craft cookies au naturel

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Following is a mission statement from food start-up Smart Mills.

“We exist to positively impact the way food is made, enriching lives and bodies through delicious, convenient foods made from clean nutritious ingredients.” 

Mission statements often contain multiple commas and conjunctions; they tend to cast a wide net. As mission statements go, this one is actually modest. It doesn’t try to do too, too much.

Here is a brand strategy claim developed for a cookie start-up:

“Craft cookies, au naturel.”

Almost everything said about Smart Mills could be said about the cookie start-up, but with way fewer words. A powerful brand strategy is indelible. Why is that? Because it’s focused. It is not six things or four things.  It’s one big idea. An idea that is a customer care-about and a brand good-at. A brand strategy is comprised of one claim and three proof planks.

The human memory can remember one big idea. And it will believe that idea if proven in an efficient, impactful fashion. So by all means marketers write your mission statements. But when it comes time to selling, blow them up and create the most important selling tool you have at your disposal. A brand strategy.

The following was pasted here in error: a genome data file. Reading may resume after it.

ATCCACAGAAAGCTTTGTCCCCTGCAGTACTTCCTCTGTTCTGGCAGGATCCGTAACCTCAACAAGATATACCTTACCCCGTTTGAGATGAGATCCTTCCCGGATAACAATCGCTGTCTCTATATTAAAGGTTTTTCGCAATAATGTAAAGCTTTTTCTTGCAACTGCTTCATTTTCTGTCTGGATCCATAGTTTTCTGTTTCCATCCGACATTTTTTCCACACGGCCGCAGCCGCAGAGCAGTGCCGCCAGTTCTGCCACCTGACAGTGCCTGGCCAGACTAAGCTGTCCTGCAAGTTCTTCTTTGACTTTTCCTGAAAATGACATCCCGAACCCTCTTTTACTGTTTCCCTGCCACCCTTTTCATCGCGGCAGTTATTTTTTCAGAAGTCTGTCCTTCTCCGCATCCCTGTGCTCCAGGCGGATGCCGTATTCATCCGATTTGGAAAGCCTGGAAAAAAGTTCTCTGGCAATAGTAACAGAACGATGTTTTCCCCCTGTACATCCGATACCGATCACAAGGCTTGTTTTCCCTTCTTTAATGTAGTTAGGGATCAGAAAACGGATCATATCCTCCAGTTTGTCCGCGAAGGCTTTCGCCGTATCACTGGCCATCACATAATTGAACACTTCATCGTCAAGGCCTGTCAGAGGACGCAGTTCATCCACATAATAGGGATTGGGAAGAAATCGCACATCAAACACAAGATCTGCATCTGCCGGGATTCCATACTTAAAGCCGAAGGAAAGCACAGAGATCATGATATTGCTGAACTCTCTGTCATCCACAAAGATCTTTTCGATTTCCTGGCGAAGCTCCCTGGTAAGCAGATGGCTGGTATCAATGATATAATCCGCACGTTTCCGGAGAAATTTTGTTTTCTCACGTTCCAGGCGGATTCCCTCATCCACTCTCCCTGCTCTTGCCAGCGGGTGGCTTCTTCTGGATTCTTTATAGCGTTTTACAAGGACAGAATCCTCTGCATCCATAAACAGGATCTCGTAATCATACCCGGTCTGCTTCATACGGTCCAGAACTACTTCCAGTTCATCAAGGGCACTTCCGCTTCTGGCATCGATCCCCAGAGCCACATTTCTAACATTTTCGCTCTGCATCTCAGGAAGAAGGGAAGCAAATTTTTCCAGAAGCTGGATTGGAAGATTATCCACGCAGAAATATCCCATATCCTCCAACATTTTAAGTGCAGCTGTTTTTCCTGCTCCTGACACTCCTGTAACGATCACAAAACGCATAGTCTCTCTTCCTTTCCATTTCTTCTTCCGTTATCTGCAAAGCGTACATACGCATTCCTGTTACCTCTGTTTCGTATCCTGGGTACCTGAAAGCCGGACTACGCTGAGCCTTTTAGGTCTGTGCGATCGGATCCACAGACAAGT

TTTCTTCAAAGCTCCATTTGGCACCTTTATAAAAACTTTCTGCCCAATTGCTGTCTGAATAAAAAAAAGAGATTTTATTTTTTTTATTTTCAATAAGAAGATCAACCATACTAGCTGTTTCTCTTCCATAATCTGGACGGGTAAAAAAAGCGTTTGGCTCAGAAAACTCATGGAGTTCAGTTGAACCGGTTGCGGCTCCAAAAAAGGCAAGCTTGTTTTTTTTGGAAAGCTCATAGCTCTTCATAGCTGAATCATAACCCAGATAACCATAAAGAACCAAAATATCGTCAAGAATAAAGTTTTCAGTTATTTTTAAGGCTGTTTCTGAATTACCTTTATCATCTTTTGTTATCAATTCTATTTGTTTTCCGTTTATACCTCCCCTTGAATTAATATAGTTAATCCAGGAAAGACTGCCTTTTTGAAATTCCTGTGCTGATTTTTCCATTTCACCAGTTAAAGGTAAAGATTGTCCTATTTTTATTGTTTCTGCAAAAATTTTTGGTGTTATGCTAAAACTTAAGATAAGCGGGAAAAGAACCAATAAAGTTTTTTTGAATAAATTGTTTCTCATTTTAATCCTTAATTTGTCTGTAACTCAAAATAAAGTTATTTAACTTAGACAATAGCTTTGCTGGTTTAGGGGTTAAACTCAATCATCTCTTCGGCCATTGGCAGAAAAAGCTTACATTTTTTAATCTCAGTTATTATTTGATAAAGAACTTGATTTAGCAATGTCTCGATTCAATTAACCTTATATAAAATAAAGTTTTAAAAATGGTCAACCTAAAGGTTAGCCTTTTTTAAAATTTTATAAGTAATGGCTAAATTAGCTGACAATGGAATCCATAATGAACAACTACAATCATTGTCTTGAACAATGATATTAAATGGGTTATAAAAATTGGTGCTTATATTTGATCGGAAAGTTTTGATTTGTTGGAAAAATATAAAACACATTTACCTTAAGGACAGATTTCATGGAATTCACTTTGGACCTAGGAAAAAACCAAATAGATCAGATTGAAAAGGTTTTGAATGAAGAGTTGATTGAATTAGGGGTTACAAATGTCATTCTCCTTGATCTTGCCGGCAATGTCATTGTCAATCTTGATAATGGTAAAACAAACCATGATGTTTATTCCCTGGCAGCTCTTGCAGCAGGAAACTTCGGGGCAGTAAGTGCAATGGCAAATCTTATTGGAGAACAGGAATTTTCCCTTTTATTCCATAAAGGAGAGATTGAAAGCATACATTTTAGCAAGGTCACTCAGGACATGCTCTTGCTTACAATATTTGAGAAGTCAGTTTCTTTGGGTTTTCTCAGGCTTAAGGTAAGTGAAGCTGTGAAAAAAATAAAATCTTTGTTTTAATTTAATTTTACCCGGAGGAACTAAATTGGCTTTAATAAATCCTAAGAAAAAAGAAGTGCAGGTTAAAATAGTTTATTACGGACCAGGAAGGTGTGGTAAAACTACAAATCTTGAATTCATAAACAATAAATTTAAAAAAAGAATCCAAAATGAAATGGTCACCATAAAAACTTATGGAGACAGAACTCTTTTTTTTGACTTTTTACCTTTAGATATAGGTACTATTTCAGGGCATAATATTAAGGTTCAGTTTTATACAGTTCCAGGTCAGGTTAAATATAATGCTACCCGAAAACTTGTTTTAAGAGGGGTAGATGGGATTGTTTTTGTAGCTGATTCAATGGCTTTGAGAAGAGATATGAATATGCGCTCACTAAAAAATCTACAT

Peace.

 

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Brand strategists are often defined by the quality of their insights. Over the years I’ve found that insights can be either supply side (what a brand does well) or demand side (what customers want most). Planners tend to work mostly in the latter space. I preach working in the middle. At the nexus. Where supply and demand come together.

For ZDNet  “For Doers, Not Browsers” was the brand strategy. It sat up there on the supply and demand fence.

For Teq, an educational development company, “Illuminating Learning” spoke to buyers and seller. At their cores.

For Sweet Loren’s Cookies “Craft Cookies Au Naturel” defined the product and consumer benefit in 4 words.

These brand strategies may sound like taglines but they aren’t; they are organizing principles. Each supported by 3 proof planks that give depth and direction to the ongoing narrative.

Brand briefs differ from creative briefs in their output. The output must hit both supply side and demand side insights. Turning communications and experiences into selling freaking machines.

Peace it up.

 

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